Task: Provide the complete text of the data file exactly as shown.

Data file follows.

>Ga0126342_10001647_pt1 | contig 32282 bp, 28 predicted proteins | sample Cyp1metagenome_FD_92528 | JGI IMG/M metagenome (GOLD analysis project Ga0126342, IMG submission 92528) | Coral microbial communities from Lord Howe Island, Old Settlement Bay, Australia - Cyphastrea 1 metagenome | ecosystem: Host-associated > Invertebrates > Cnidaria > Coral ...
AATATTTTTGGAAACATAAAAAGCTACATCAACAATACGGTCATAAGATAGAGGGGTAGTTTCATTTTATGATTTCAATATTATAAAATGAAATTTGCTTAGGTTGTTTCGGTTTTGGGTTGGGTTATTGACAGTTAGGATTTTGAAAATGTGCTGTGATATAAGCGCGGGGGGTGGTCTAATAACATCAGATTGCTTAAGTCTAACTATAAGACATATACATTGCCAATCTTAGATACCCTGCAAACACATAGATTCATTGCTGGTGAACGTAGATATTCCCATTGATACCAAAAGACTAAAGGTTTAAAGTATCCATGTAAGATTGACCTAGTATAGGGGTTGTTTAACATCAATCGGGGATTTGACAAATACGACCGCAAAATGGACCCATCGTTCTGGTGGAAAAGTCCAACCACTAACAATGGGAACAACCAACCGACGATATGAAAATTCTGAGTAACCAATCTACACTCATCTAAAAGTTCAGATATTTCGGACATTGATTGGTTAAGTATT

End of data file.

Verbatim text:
>Ga0126342_10001647_pt1 | contig 32282 bp, 28 predicted proteins | sample Cyp1metagenome_FD_92528 | JGI IMG/M metagenome (GOLD analysis project Ga0126342, IMG submission 92528) | Coral microbial communities from Lord Howe Island, Old Settlement Bay, Australia - Cyphastrea 1 metagenome | ecosystem: Host-associated > Invertebrates > Cnidaria > Coral ...
AATATTTTTGGAAACATAAAAAGCTACATCAACAATACGGTCATAAGATAGAGGGGTAGTTTCATTTTATGATTTCAATATTATAAAATGAAATTTGCTTAGGTTGTTTCGGTTTTGGGTTGGGTTATTGACAGTTAGGATTTTGAAAATGTGCTGTGATATAAGCGCGGGGGGTGGTCTAATAACATCAGATTGCTTAAGTCTAACTATAAGACATATACATTGCCAATCTTAGATACCCTGCAAACACATAGATTCATTGCTGGTGAACGTAGATATTCCCATTGATACCAAAAGACTAAAGGTTTAAAGTATCCATGTAAGATTGACCTAGTATAGGGGTTGTTTAACATCAATCGGGGATTTGACAAATACGACCGCAAAATGGACCCATCGTTCTGGTGGAAAAGTCCAACCACTAACAATGGGAACAACCAACCGACGATATGAAAATTCTGAGTAACCAATCTACACTCATCTAAAAGTTCAGATATTTCGGACATTGATTGGTTAAGTATT